Deputy Obama campaign manager Stephanie Cutter on Monday defended the administration’s response to last month’s attack on the U.S. Consulate in Libya, saying that the ongoing investigation had been a “very transparent process.”
“The president has been clear it was a terrible tragedy that took place in Benghazi; we lost four American lives. He initiated an investigation to get to the bottom of it, of what happened and how we can keep our embassies safe all over the country,” said Cutter in an interview on NBC’s “Today.”
“Every step of the way, information is learned, as intelligence is approved, of what happened on the ground that night — the president makes it available to members of Congress and the public. It’s been a very transparent process and he’s determined to bring whoever perpetrated this against our four Americans to justice.”
Cutter’s comments come on the eve of Monday night’s final presidential debate, where GOP challenger Mitt Romney is expected to continue to hit the president over the deadly assault.
Romney and congressional Republicans have charged the White House with taking too long to label the assault a terrorist act and have questioned whether requests for heightened security by diplomats on the ground were rejected ahead of the attack.
Administration officials initially said the attack was sparked by anti-American anger after a film critical of Islam was posted on the Internet. Later, the White House said the attack appeared to have been planned in advance. Officials, though, say they were forthcoming about all intelligence and that the initial explanation was based on what was known at the time.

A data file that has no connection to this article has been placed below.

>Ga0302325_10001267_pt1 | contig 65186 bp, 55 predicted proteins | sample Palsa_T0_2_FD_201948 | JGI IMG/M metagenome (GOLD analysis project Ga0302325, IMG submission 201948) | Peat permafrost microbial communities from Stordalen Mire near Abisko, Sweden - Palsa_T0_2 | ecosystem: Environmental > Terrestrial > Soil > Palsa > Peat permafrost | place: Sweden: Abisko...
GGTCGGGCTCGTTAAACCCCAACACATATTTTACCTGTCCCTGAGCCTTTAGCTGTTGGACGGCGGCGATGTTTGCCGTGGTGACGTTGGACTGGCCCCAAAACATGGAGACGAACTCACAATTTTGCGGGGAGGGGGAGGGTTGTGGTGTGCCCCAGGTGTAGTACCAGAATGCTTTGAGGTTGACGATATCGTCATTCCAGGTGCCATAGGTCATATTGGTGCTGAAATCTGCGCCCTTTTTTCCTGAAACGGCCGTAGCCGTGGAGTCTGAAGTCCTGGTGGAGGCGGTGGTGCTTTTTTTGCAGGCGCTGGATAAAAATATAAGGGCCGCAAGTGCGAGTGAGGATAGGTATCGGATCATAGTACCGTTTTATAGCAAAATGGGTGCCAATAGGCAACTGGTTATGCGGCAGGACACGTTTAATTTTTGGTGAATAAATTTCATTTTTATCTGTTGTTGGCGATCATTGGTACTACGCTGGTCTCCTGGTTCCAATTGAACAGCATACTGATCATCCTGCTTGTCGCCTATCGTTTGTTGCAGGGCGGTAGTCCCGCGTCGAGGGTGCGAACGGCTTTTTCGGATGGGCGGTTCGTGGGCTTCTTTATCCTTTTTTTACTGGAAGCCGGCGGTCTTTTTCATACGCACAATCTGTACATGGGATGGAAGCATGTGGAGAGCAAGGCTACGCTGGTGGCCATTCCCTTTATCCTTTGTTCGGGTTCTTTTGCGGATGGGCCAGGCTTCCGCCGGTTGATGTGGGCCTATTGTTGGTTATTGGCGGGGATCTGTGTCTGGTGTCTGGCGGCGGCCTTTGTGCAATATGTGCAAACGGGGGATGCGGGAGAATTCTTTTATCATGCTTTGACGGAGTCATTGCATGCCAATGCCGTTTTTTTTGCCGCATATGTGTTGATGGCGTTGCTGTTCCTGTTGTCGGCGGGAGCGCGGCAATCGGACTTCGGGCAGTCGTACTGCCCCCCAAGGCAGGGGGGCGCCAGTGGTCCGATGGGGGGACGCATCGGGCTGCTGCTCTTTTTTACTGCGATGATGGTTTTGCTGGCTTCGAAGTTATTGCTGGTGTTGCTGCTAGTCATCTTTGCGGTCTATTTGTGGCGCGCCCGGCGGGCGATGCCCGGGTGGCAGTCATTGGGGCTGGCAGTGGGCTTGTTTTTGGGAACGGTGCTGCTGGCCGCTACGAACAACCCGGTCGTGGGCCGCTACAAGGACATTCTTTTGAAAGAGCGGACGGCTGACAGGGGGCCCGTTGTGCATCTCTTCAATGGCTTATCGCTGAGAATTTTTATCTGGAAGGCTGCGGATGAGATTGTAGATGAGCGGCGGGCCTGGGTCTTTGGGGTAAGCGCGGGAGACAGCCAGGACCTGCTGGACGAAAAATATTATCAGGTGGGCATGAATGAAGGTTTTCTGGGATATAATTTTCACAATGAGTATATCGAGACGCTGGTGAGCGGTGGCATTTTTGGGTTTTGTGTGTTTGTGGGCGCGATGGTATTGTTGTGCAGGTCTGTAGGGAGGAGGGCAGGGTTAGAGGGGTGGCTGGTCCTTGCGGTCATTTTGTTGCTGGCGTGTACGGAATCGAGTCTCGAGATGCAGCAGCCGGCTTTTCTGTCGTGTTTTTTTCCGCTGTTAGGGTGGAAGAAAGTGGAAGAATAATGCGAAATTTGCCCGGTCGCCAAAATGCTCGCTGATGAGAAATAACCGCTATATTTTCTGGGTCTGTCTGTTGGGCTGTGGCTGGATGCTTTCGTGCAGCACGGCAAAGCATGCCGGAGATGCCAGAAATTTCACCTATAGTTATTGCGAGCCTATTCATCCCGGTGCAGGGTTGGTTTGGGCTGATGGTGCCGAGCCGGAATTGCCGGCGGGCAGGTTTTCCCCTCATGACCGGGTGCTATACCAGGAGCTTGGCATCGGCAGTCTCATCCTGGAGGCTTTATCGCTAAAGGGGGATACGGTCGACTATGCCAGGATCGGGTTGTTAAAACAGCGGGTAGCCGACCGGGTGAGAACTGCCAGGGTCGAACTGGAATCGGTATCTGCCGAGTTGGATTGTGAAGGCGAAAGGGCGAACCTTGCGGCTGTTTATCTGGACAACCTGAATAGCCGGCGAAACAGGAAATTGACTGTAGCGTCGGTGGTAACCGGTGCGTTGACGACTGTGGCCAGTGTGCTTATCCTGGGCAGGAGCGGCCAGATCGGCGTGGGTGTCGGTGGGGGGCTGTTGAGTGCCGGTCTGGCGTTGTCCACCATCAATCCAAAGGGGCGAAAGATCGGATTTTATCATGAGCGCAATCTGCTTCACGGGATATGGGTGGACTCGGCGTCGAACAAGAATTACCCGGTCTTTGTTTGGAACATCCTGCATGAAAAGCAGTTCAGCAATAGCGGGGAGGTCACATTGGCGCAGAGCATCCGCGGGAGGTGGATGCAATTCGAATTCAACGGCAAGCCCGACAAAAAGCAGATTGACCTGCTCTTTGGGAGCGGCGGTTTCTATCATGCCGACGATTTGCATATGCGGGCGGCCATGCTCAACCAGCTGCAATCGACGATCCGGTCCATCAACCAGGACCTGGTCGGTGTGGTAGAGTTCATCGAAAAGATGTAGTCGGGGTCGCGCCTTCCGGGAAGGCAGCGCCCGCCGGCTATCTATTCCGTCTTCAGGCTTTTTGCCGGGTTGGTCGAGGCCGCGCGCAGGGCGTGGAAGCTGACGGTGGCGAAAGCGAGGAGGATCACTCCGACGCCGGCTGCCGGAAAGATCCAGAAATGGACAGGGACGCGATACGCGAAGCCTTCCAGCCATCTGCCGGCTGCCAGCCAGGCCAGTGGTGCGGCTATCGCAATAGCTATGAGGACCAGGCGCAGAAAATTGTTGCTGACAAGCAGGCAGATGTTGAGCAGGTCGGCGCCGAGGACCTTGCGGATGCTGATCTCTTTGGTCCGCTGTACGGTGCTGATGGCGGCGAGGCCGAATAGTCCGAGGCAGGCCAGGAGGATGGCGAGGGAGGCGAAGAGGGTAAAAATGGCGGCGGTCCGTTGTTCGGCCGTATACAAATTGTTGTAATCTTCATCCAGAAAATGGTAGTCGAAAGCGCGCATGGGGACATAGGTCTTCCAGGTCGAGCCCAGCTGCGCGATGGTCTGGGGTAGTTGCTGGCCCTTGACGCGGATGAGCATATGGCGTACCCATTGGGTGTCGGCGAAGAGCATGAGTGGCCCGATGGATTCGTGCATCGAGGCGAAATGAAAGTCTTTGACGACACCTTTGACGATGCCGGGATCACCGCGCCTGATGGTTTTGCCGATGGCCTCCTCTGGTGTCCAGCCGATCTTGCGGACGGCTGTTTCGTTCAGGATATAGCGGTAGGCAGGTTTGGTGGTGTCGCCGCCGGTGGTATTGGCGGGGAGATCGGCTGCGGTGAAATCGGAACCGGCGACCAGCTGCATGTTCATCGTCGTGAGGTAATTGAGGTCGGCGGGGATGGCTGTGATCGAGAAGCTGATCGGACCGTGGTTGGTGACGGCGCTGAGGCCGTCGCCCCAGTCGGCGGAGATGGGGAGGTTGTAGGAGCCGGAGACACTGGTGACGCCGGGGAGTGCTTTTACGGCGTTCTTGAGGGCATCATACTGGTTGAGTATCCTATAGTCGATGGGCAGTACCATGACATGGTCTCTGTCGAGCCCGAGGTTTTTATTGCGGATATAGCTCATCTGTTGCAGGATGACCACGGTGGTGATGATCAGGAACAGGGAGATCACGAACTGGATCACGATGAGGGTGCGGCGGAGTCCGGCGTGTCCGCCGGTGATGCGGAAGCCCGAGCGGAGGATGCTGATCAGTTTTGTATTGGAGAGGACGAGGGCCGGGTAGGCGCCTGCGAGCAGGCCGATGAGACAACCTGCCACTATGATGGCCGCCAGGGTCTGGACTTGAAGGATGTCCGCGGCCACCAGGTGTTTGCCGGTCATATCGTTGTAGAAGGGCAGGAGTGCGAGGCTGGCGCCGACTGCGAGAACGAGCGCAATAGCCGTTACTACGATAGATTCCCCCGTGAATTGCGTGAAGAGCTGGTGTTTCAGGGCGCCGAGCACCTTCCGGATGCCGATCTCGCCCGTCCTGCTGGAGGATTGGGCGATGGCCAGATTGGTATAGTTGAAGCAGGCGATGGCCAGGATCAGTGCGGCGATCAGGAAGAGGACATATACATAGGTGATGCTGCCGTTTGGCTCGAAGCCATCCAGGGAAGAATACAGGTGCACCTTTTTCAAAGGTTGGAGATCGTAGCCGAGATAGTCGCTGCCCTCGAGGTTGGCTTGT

On Friday, House Oversight Committee Chairman Darrell Issa (R-Calif.), who has launched a probe into the attack, issued a sharply worded letter to the president, calling on him to explain security decisions in Libya before the attack.
Democrats, though, have charged Republicans with using the incident to score political points ahead of Election Day.
Asked if the president would “concede that this was a foreign-policy failure,” Cutter on Monday said no.
“We live in a dangerous world — any time American lives are lost it’s a terrible tragedy and the president acted quickly to make sure that every other embassy was protected. We’re getting to the bottom of this and we need to work this investigation through. It’s really important that we not politicize this process.”
Cutter also denied a New York Times report that the administration and Tehran had agreed on resuming one-on-one negotiations over Iran’s nuclear program.
She said the focus was still on the P5+1 joint talks and touted the administration’s “historic sanctions,” which she said had weakened the Iranian regime.
“The White House said it’s not true, there’s nothing scheduled. We are part of that global process, we’re making real results in Iran. … The economy is being crippled to its knees, there is political unrest. We are in a stronger position today because the president led on this, he put together our partners, we didn’t go it alone,” said Cutter.
Cutter also addressed the slew of polls showing a tight race with a little over two weeks to the election, saying that the campaign had expected a close fight all along and that Monday’s final debate would be critical.
“This is a tight race all over the country; it really comes down to a small segment of undecided voters and I think tonight will be very important in terms of helping people make their decisions,” she said.
“It comes down to state by state — the ground game is incredibly important at this moment,” Cutter added.
A Wall Street Journal/NBC News poll released Sunday showed Obama and Romney locked in a 47-47 tie among likely voters nationally.